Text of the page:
Both Dissidia and 012 focused heavily on integrating RPG elements into the fighting system. Weapons, armor, items and bonuses were earned by playing the game or through purchase at a Moogle store. Each character was customizable and leveled up with use.
Fighting was also different with both PSP games focusing on 1v1 battles. Two characters would square off in heavily vertical arenas for a quick deathmatch. Dissidia 012 did expand on this with Assists, whom could be called in to deliver a bravery or HP attack, but there was never any team cooperation with other players.
Dissidia Final Fantasy NT sheds the RPG elements of its predecessors in favor of pure fighting. Players can still customize a few elements, such as their HP attack and EX Skills, and level up, but NT is mostly a pure fighting game. The game has shifted away from a deathmatch focus to a team deathmatch focus. All fights are now 3v3 affairs with no options to switch the player count. In battle, each team has three bars with a bar disappearing each time a character loses their HP. The objective is to deplete each bar until one team is left standing. A variant on this mode involving destroying the opposing team’s crystal is also included.
In Dissidia Final Fantasy and 012, players could enter EX Mode by collecting EX Force littered throughout the map. While in EX Mode, characters gain unique bonuses, such as special attacks, increased damage and other enhancements. Some characters, like Warrior of Light and Jecht, would take on an entirely new appearances, while others, like Squall and Tidus, would get advanced weapons.
Most importantly, however, EX Mode would allow characters to unleash their EX Burst. After landing an HP attack in EX Mode, players are given the opportunity unleash a Burst, Dissidia’s take on Limit Breaks. Flashy events, EX Bursts delivered several bravery attacks before culminating in a massive HP attack.
Dissidia Final Fantasy NT replaces EX Mode with EX Skills. These are moves that have to be charged before being unleashed. Each character gets their own unique EX Skill, which can be a bravery dealing attack or a passive ability. Each character can also equip two common EX Skills, such as poison or blindga.
One of the oddest omissions in Dissidia Final Fantasy NT is Gabranth, the villain representing Final Fantasy XII in Dissidia and 012. As mentioned above, Gabranth was one of seven characters not brought back for the game. Considering the lopsided nature of the roster (only ten characters are villains), Gabranth’s absence is even more noticeable.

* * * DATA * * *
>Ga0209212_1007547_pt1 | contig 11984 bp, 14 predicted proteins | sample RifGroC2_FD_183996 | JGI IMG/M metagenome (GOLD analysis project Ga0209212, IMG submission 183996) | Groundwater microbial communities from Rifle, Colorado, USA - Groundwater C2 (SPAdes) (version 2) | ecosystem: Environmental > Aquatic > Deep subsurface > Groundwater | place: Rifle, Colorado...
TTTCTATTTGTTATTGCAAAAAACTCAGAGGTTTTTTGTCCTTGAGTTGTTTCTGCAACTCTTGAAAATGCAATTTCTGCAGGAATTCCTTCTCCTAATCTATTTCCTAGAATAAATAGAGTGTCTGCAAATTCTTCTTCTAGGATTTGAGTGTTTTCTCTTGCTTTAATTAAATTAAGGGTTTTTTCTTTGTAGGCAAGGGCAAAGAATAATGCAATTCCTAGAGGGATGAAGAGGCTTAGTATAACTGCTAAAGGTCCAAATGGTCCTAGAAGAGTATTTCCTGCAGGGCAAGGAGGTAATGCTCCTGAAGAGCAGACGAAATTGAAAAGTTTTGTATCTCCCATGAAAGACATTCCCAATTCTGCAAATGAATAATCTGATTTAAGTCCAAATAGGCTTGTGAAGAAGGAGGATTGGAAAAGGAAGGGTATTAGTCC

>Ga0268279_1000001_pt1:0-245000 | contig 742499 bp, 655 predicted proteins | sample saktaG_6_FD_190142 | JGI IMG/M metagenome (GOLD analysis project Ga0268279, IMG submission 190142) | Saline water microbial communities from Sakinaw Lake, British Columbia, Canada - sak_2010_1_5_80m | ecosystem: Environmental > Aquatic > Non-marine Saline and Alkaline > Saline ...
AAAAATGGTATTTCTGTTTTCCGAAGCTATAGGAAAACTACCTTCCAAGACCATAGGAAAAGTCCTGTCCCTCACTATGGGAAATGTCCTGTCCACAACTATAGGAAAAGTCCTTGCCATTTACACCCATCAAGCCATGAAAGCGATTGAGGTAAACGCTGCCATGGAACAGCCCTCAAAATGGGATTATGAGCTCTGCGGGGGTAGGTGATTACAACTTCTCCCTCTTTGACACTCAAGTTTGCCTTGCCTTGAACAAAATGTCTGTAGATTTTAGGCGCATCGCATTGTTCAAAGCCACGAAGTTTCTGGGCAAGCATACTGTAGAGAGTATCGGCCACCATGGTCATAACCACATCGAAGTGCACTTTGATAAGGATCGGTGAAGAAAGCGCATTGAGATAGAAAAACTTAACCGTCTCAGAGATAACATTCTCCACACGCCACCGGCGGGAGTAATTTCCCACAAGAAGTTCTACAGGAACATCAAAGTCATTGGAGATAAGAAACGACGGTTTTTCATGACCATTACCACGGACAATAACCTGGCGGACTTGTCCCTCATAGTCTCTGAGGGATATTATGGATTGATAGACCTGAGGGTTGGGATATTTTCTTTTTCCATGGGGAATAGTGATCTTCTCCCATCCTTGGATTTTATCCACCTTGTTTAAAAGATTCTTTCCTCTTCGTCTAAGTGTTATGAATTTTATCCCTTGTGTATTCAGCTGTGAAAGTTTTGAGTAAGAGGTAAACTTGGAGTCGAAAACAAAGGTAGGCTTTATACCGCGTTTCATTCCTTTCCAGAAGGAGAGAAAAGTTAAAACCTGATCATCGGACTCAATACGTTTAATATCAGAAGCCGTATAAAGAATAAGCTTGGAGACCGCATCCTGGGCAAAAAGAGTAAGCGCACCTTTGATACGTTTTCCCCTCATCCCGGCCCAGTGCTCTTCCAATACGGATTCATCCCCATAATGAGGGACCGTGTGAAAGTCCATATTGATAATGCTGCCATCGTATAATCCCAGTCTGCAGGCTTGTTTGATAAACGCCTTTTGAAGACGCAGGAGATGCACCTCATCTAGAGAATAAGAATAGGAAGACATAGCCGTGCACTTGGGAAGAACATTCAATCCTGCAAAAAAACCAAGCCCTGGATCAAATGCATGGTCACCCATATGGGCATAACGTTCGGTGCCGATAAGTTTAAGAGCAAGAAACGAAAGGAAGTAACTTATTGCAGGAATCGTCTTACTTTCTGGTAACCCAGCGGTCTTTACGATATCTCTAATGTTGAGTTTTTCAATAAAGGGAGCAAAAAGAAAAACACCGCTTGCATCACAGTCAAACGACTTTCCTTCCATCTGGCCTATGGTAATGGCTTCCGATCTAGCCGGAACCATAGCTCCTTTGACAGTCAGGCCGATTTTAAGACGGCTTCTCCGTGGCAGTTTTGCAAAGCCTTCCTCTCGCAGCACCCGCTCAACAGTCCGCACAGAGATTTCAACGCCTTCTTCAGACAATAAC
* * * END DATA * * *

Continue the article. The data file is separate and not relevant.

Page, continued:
Well, as explained above, Dissidia Final Fantasy NT does not feature the EX Mode, which is extremely important to Gabranth’s gameplay. In Dissidia and 012, Gabranth is a slow character with no HP attack. While holding down Square, Gabranth quickly charges his EX Gauge. In EX Mode, Gabranth’s speed vastly increases and is able to pummel enemies with powerful bravery combos and deliver HP attacks.
Since there is no EX Mode in Dissidia Final Fantasy NT, Gabranth would have needed to be rebuilt to work with the game. Unfortunately, Team Ninja opted not to do this, and, due to the descriptions of the DLC characters, we know he will not be returning in the near future.
Summons are featured across all three Dissidia games, but function differently across them. In Dissidia Final Fantasy and 012, summons come in two variants: auto and normal. Auto versions activate when certain conditions are met, while normal versions need to be triggered via input. Normal versions are typically more powerful, but their effects don’t last as long.
In the PSP games, summons provide only passive effects to the player and against the enemy. Some may sharply increase a character’s bravery, freeze the current bravery for a few seconds or instantly Break an opponent. They do not, however, join the battle.
In Dissidia Final Fantasy NT, summons are earned by destroying summoning cores to build the summon meter. When summoned, these powerful creatures not only provide valuable buffs, but will also join the battle and attack all opponents. Great at draining enemy bravery bars, summons can swiftly change the course of a battle. Each team’s summon can only be used once per match, though.
Dissidia Final Fantasy NT is available now on PS4. Be sure to check out our review of the game.